Islamic Reform in the Domain of Worship
Islam came at a time when there were many forms of worship in the world. Some of these were remnants of the previous divinely revealed scriptures. Others were completely man-made. Even those acts of worship that were of divine origin had been corrupted, altered, and removed from their proper contexts.
Some religions exaggerated the importance of formalism and mindless ritual. Others went to extremes to free themselves of all notions of form and order. Some religions went to extremes that made worship a harmful and painful thing. Some of them also demanded monasticism from their adherents. Other religions went to extremes in indulgence, often completely abandoning religious obligations altogether.
Islam came to correct and reform these excessive tendencies, while establishing principles of its own. It provided principles to bring about reform and to safeguard worship. The most important of these principles are as follows:
1. No one deserves to be worshipped except for Allah:
The first thing that Islam came with was the concept of monotheism. Bearing witness to monotheism is how a person enters into the fold of Islam and is considered to be a believer. The testimony is as follows:
“There is no god but Allah. Muhammad is the Messenger of Allah.”
These words are a testimony that there is no one worthy of worship except for
Allah. In this way, Islam negates every possible manifestation of polytheism.
The following are some of the ways that Islam safeguards the idea of monotheism:
A. Islam makes polytheism a cause of negating the effects of good works and as a way of leaving the fold of Islam. Allah addresses His Messenger (may the peace and blessings of Allah be upon him) with the following words:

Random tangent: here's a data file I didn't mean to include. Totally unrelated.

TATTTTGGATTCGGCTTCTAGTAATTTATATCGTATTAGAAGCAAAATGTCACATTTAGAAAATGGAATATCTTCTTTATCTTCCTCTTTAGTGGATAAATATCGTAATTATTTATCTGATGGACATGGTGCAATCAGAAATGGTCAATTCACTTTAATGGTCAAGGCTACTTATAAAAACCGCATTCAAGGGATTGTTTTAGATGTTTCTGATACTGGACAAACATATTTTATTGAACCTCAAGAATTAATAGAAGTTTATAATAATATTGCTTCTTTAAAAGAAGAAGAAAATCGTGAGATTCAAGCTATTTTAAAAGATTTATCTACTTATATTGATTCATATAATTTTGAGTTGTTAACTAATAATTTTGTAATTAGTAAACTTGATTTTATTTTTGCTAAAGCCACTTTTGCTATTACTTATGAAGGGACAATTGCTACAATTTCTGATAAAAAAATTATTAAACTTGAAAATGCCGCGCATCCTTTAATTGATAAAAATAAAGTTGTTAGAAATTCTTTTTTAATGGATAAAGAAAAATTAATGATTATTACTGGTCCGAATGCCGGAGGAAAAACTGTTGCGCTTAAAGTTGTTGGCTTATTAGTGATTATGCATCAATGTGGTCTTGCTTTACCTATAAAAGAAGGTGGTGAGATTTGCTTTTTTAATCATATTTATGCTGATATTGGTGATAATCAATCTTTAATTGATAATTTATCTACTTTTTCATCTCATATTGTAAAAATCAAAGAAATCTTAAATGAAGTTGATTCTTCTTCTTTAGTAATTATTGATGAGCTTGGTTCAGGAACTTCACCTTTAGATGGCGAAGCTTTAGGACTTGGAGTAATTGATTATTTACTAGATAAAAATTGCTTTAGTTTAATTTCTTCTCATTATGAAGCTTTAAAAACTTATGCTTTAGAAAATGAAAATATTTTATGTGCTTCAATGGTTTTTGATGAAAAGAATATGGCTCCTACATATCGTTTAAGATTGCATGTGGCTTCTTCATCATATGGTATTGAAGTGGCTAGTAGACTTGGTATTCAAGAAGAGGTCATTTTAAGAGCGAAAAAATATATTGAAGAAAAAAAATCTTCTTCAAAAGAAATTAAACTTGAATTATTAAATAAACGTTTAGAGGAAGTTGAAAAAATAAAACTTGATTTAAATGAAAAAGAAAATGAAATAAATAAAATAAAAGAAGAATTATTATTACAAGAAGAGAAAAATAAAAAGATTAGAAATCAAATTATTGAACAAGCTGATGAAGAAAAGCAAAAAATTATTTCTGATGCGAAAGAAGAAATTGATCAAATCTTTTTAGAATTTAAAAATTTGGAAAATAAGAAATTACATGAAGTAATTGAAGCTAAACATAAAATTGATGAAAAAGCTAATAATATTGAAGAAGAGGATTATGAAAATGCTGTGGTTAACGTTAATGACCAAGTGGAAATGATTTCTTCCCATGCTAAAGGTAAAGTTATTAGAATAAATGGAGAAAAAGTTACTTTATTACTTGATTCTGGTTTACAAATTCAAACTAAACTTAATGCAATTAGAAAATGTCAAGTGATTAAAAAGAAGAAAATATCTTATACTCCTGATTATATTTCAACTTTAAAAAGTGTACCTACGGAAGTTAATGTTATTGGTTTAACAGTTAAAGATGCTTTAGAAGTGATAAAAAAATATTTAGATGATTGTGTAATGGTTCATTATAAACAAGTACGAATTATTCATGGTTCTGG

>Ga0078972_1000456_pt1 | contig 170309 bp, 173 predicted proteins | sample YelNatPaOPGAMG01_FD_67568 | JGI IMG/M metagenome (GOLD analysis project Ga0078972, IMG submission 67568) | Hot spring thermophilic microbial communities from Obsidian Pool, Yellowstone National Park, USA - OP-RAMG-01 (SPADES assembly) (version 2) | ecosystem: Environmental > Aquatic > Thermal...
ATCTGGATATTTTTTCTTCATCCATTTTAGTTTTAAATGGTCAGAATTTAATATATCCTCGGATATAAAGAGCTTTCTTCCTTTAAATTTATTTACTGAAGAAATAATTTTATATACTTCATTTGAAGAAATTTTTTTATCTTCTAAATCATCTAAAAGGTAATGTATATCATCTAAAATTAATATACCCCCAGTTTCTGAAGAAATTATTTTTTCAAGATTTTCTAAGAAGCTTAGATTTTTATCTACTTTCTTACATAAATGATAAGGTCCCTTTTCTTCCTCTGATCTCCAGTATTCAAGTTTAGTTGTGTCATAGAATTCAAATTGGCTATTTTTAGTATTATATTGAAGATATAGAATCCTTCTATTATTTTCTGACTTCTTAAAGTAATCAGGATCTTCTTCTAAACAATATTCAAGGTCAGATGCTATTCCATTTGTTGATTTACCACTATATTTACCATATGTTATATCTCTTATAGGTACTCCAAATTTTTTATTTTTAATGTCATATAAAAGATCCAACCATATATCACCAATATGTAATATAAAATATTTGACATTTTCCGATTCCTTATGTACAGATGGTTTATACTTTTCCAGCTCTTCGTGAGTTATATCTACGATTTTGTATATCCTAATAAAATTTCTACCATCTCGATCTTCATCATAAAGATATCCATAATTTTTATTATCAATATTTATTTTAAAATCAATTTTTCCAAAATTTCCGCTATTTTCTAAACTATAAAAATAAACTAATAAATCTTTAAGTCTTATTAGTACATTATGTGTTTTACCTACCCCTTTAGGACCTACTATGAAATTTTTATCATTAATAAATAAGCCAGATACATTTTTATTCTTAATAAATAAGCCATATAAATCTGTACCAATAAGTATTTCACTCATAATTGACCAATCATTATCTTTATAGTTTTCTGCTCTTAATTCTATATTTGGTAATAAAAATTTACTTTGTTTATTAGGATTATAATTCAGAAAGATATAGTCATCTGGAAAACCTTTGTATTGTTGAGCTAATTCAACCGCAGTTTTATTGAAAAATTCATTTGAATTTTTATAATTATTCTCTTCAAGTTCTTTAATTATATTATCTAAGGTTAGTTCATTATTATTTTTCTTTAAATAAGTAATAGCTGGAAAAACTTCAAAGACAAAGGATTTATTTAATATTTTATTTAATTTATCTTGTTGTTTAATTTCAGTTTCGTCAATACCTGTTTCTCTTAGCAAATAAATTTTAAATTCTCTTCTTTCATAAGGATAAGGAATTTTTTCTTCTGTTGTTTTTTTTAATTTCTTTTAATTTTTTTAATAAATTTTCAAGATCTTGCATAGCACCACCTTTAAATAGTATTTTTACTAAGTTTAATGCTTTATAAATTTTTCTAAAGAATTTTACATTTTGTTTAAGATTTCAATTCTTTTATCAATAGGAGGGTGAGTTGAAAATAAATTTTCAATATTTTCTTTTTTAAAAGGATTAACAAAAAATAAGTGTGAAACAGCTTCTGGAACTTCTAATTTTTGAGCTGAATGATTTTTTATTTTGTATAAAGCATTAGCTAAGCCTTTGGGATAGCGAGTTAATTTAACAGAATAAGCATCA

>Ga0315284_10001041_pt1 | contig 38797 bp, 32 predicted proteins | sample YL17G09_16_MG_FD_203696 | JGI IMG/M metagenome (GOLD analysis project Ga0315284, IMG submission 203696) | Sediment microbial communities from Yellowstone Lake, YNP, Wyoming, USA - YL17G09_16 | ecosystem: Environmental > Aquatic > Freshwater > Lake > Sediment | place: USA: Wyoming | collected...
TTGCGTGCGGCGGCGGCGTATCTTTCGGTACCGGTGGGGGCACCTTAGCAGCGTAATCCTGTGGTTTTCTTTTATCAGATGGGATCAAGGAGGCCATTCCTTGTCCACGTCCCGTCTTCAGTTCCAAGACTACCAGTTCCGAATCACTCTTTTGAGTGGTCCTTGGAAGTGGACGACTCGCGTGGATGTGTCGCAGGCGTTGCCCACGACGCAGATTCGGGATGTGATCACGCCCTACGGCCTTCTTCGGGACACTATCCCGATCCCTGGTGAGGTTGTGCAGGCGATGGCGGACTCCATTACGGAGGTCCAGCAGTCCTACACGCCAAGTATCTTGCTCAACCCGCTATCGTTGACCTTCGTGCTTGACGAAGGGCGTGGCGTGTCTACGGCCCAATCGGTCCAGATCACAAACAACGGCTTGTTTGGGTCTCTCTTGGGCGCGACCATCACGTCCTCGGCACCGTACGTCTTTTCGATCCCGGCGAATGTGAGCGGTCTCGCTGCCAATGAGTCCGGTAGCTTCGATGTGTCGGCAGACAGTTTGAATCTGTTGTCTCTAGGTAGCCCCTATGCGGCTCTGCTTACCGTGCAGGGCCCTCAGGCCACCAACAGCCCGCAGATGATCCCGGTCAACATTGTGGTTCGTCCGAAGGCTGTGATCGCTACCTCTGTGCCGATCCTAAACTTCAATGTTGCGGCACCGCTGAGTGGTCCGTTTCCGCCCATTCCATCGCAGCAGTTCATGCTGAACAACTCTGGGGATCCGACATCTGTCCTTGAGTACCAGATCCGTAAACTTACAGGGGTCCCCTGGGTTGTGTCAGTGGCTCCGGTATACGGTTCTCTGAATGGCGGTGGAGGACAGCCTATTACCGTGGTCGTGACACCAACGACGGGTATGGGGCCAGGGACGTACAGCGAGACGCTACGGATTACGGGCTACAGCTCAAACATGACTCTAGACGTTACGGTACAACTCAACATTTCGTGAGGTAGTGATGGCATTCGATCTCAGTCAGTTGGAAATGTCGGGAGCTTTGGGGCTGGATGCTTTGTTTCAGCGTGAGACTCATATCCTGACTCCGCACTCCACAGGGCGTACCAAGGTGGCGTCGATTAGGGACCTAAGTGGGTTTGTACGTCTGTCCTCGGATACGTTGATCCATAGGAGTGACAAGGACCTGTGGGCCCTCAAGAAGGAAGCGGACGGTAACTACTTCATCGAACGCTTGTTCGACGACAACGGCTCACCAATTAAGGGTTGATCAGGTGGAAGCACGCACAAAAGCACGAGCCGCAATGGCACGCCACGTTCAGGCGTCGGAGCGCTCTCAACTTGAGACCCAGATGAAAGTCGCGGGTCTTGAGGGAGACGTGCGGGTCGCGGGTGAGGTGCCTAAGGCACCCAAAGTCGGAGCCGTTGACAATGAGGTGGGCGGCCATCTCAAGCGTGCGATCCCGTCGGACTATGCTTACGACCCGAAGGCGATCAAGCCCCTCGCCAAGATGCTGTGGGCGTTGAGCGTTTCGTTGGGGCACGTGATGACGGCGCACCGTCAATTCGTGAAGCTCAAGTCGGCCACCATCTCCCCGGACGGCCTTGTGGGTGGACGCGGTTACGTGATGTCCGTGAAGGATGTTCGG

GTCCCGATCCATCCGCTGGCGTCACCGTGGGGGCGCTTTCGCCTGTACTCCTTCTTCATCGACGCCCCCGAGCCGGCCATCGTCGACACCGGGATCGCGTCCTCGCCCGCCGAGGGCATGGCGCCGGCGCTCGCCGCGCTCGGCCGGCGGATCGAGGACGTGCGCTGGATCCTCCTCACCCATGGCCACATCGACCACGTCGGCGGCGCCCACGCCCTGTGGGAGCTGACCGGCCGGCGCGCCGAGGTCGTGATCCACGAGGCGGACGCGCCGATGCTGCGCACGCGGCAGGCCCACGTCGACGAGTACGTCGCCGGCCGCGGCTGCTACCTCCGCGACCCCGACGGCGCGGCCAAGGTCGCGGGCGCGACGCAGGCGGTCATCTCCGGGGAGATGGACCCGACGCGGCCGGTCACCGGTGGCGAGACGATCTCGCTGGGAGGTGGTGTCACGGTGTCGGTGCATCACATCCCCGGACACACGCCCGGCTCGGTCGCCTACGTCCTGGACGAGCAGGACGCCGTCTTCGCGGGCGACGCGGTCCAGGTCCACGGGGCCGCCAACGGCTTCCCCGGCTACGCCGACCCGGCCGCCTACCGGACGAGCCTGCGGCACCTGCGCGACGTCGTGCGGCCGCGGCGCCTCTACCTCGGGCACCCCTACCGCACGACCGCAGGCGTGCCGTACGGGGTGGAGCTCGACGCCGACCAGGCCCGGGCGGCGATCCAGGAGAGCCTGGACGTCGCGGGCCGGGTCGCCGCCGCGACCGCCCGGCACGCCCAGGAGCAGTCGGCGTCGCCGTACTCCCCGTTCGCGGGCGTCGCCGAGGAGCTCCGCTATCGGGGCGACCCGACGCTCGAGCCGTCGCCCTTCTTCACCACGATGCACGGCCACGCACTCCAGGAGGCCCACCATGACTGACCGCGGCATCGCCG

“It has been revealed to you and to those who came before you: If you commit
polytheism, your deeds will be naught and you will be among the losers.”
B. Islam closes all the doors to polytheism. It pays careful attention to all the ways polytheism can be prevented. Among these are the following:
- The Messenger (may the peace and blessings of Allah be upon him) prohibited the people from honoring him excessively, because this could lead to excessiveness in belief. He made it clear that he was merely a slave of Allah and His Messenger. He said: “Do not praise me excessively the way that the Christians praised `Isâ (Jesus) the son of Maryam (Mary). I am only Allah’s slave and Messenger so say that I am His slave and Messenger.”
- He prohibited people from seeking assistance through him or through the agency of any other righteous person. It has been related that one of the hypocrites used to abuse the believers, so some of the believers suggested that they collectively seek help from that Hypocrite by means of Allah’s Messenger (may the peace and blessings of Allah be upon him). The Prophet (may the peace and blessings of Allah be upon him) said: “None should seek help through me. Help should be sought from Allah alone.”
C. The Prophet (may the peace and blessings of Allah be upon him) prohibited people from turning gravesites into places of worship. He strongly warned against this practice. Near the time of his death, he repeatedly mentioned this prohibition. He would say: “Allah’s wrath became severe towards those people who turned the graves of their prophets into places of worship.”
D. The Prophet (may the peace and blessings of Allah be upon him) prohibited people from taking oaths in other than Allah’s name, because an oath implies the aggrandizement of the one in whose name it is taken. The Prophet (may the peace and blessings of Allah be upon him) said: “Whoever takes an oath in other than Allah’s name has fallen into polytheism.”
E. The Prophet (may the peace and blessings of Allah be upon him) prohibited people from performing sacrifices to other than Allah. He said: “Allah has cursed those who offer sacrifices to other than Allah.”